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How bad is air pollution in Istanbul

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    How bad is air pollution in Istanbul

    Between 2020 and 2022, there were hardly any cities in Türkiye that met the World Health Organization (WHO) air quality standards, as found by research conducted by the Turkish Thoracic Society on harmful airborne substances. The research also showed that, during those three years, the number of deaths due to air pollution surpassed those due to COVID-19.
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    It was noted by chest disease specialists Dr. Merve Erçelik and Dr. Sabri Serhan Olcay from the research team that an increase in heart attacks among young people is thought to be caused by air pollution rather than vaccinations.

    The 27th annual congress of the Turkish Thoracic Society (TTS), which took place in the TRNC with international participation, focused on "Be the Voice for Climate, Breathe for the World" as its main theme, highlighting air pollution and climate change as significant health threats.

    A significant presentation at the congress, which saw the participation of nearly 1,200 experts from Türkiye and globally, featured research data on air pollution in Türkiye from the TTS Environmental Issues and Lung Health Working Group.

    The importance of air pollution as a critical environmental and public health issue was underscored by Dr. Erçelik, from the Department of Chest Diseases at Süleyman Demirel University's Faculty of Medicine, and Dr. Olcay, from the Department of Chest Diseases at Muğla Sıtkı Koçman University's Faculty of Medicine.

    It was pointed out by Olcay that in 2022 alone, fine air pollutants were responsible for over 87,000 deaths in individuals over 30 years old, including 40,000 from cardiovascular diseases and 18,000 from respiratory diseases.

    Both experts highlighted that these impacts signify the continuation of the invisible pandemic.

    The hazards of airborne particulate matter (PM), including nitrogen oxides, sulfur dioxide, and ozone, were discussed by Erçelik. Solid or aerosol particles suspended in the air constitute particulate matter, with PM 10 and PM 2.5 indicating their diameter in micrometers.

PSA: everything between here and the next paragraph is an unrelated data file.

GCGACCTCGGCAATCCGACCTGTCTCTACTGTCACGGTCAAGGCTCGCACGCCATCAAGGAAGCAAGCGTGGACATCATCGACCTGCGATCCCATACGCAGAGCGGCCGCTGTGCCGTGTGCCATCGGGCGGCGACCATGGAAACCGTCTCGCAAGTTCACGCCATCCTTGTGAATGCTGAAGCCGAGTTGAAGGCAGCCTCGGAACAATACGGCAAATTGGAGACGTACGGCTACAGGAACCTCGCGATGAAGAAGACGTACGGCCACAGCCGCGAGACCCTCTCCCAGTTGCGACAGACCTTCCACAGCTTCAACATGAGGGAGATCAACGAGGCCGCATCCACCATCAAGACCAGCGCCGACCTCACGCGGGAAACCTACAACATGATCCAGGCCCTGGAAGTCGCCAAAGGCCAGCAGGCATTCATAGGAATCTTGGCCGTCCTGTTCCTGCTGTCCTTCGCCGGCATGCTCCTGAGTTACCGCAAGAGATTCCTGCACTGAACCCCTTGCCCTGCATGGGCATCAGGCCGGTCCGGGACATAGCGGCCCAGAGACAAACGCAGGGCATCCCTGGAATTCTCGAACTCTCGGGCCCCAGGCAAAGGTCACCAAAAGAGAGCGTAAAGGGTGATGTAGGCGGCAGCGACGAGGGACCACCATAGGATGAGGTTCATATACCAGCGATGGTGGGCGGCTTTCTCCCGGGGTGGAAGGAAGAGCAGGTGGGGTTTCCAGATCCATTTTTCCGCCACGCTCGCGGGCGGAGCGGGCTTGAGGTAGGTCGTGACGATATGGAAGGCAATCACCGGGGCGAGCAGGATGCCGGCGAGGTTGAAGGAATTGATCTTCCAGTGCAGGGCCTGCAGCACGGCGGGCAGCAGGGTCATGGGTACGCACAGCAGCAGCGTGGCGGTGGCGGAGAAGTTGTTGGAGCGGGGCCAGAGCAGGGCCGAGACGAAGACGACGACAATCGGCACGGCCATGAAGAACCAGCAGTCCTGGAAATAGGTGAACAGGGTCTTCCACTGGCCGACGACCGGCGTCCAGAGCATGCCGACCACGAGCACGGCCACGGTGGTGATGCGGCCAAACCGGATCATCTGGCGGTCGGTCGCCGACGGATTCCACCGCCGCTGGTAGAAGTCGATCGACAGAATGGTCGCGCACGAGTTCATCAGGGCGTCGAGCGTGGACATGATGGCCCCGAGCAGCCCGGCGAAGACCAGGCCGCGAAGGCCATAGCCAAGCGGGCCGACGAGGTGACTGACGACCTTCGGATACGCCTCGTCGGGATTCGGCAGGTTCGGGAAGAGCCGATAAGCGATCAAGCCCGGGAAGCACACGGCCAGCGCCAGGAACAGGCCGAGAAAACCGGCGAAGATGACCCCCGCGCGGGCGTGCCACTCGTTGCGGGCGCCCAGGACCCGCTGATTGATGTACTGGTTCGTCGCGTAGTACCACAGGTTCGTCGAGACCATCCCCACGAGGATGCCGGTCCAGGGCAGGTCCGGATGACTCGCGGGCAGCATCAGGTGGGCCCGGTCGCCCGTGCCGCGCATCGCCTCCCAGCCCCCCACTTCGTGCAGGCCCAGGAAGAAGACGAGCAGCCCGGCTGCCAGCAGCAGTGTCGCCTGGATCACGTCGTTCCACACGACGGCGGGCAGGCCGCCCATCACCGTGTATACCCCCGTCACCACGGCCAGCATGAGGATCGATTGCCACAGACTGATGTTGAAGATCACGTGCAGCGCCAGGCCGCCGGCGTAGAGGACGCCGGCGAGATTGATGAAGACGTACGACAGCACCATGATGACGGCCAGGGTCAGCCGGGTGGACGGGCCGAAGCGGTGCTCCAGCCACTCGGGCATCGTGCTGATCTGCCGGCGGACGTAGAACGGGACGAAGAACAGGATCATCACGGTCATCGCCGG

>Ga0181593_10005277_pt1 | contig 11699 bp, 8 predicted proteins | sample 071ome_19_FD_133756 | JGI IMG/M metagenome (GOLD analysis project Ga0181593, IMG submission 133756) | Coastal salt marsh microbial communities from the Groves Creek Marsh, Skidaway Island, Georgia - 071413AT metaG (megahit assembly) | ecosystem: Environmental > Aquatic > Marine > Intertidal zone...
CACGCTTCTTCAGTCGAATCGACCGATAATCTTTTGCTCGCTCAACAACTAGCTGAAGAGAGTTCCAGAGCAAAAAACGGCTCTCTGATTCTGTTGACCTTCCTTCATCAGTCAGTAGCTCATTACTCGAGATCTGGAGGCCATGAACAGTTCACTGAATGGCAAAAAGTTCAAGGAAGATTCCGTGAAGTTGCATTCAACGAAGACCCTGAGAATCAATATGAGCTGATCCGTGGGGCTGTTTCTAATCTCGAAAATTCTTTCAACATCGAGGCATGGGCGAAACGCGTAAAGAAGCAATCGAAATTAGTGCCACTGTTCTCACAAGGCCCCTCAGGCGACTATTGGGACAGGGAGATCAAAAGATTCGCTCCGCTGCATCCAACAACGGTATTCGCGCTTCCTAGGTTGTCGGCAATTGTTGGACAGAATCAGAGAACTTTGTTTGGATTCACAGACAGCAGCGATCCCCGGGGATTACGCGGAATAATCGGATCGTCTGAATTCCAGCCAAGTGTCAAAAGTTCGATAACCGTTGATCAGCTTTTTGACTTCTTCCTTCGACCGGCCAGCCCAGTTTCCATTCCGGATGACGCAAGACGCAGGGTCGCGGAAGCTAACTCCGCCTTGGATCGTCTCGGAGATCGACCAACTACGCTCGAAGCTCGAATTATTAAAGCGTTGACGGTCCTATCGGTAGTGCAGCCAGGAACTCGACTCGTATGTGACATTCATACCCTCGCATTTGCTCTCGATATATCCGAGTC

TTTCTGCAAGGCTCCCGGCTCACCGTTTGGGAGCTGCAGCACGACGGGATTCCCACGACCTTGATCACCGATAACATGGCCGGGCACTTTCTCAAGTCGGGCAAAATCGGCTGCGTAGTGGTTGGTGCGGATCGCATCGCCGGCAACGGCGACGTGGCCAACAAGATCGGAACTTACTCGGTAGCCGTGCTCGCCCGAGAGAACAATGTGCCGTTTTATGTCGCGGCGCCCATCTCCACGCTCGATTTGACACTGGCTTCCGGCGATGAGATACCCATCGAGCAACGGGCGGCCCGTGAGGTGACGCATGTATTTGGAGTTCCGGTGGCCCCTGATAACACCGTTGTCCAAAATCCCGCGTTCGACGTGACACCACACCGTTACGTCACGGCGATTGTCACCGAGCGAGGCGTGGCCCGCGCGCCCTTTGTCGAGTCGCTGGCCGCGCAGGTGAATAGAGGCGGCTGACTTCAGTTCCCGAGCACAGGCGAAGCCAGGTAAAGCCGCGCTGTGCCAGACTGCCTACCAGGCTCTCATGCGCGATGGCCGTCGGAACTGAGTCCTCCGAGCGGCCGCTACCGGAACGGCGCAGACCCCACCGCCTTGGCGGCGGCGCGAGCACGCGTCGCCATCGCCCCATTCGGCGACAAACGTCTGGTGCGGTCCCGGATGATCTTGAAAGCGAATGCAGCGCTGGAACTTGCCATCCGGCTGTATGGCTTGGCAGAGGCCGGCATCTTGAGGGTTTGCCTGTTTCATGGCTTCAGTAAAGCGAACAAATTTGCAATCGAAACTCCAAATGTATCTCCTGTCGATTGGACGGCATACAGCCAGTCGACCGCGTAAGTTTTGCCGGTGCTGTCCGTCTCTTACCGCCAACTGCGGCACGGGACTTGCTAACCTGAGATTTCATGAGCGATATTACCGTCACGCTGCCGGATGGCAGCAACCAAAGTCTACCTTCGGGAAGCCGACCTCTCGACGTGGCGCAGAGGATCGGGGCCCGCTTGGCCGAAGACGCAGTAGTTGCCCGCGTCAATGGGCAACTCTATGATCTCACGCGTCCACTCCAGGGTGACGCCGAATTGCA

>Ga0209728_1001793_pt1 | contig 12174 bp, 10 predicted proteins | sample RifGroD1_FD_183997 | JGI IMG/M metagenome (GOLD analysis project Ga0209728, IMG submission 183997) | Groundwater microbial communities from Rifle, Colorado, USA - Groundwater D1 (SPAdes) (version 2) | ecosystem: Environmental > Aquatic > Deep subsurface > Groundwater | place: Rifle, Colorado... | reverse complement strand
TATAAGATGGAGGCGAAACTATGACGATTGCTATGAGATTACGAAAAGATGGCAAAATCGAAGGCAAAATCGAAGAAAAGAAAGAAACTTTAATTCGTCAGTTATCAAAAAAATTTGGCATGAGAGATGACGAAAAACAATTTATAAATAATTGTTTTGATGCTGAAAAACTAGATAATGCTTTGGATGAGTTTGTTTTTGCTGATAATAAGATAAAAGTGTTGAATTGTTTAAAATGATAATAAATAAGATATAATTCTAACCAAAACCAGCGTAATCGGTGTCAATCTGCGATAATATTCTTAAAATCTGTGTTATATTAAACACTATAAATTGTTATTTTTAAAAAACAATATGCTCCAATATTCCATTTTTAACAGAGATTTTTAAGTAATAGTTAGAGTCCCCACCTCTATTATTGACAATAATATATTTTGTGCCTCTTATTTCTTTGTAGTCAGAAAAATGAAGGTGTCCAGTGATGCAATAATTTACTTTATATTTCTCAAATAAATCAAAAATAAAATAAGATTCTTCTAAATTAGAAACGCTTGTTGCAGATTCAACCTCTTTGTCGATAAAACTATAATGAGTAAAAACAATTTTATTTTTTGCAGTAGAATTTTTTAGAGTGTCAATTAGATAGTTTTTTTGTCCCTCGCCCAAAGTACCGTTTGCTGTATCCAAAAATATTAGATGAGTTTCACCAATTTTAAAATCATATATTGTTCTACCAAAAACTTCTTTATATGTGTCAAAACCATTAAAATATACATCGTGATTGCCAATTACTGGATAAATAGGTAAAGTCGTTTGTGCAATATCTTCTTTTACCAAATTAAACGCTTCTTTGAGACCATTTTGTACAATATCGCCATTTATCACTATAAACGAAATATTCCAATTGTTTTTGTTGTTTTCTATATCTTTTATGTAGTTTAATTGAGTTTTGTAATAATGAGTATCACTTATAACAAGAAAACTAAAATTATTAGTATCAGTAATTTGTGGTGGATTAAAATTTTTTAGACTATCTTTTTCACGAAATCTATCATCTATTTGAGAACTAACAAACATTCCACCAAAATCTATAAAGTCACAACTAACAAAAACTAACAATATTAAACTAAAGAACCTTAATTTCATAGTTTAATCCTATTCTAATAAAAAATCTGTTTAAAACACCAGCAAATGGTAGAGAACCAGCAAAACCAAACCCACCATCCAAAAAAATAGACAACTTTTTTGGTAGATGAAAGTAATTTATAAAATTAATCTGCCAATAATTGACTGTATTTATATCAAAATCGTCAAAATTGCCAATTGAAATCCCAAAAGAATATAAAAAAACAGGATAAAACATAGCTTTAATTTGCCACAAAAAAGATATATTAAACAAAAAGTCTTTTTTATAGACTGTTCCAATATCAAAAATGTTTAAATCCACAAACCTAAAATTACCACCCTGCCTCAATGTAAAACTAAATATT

While PM 10 affects the upper airways and lungs, PM 2.5 is capable of penetrating deeper lung tissues and entering the bloodstream. Using World Health Organization (WHO) criteria to evaluate air pollution data, it was emphasized by Erçelik that PM levels above 15 micrograms/cubic meter for PM 10 and 5 micrograms/cubic meter for PM 2.5 are harmful to public health.

    In their research, PM 2.5 measurements were detected in 51 provinces by Erçelik.

    "It was found by our measurements that in every province, PM values exceeded the WHO limits. PM 10 measurements surpassed the WHO limits in all provinces, including the three major cities," she stated, indicating that every province is breathing polluted air.

    Particularly high values were found in southeastern and eastern Anatolian provinces such as Muş, Iğdır, and Hakkari, partly attributed to their geographical structure.

    Using the WHO's AirQ Plus program, air pollution levels and the surface area of provinces were entered, and deaths of individuals over 30 years old were obtained from the statistical institution, as explained by Erçelik.

    "However, accidents, injuries, and other causes were not included in these data. We calculated the premature deaths due to PM 2.5 exposure from 2020-2022 in this way, excluding COVID-19 death data," she added.

    Despite excluding injuries, poisonings, and similar causes, the actual number of premature deaths due to PM 2.5 exposure was approximately 188,000, according to the research. In comparison, COVID-19 deaths from 2020 to December 2022 were around 100,000.

    "This data indicates that deaths due to PM (related to air pollution) are 1.8 times higher than those from COVID-19. Air pollution doesn't just affect our respiratory health; it primarily leads to cardiovascular diseases," she stressed.

    In a single year, around 40,000 cardiac deaths occurred. It was emphasized by Olcay that air pollution can cause many deadly health conditions, including heart disease and heart attacks.

    "In our study, we attempted to calculate the proportion of deaths among individuals aged 30 and above attributed to air pollution. In 2022 alone, there were 87,000 deaths due to air pollution, specifically from PM 2.5 exposure, calculated after excluding traffic accidents and other factors," he said.

    "Approximately 40,000 of these deaths were related to cardiac or cardiovascular diseases, while around 18,000 were related to respiratory diseases. Moreover, in 2022, we were still seeing the effects of COVID-19," he continued.

    "During this period, sudden heart attacks and related deaths observed in our environment were sometimes mistakenly attributed to the COVID-19 vaccine, but we believe that the main cause of the approximately 40,000 deaths due to heart diseases was actually air pollution," he added.

    "We call air pollution an invisible killer, but at times, it becomes visible. There are daily reporting apps that measure the air quality we breathe. By checking these before going outside, especially if you have a chronic illness, and wearing a mask if the air quality is low or avoiding going out during times of intense pollution, we can protect ourselves from its effects," he stressed.​
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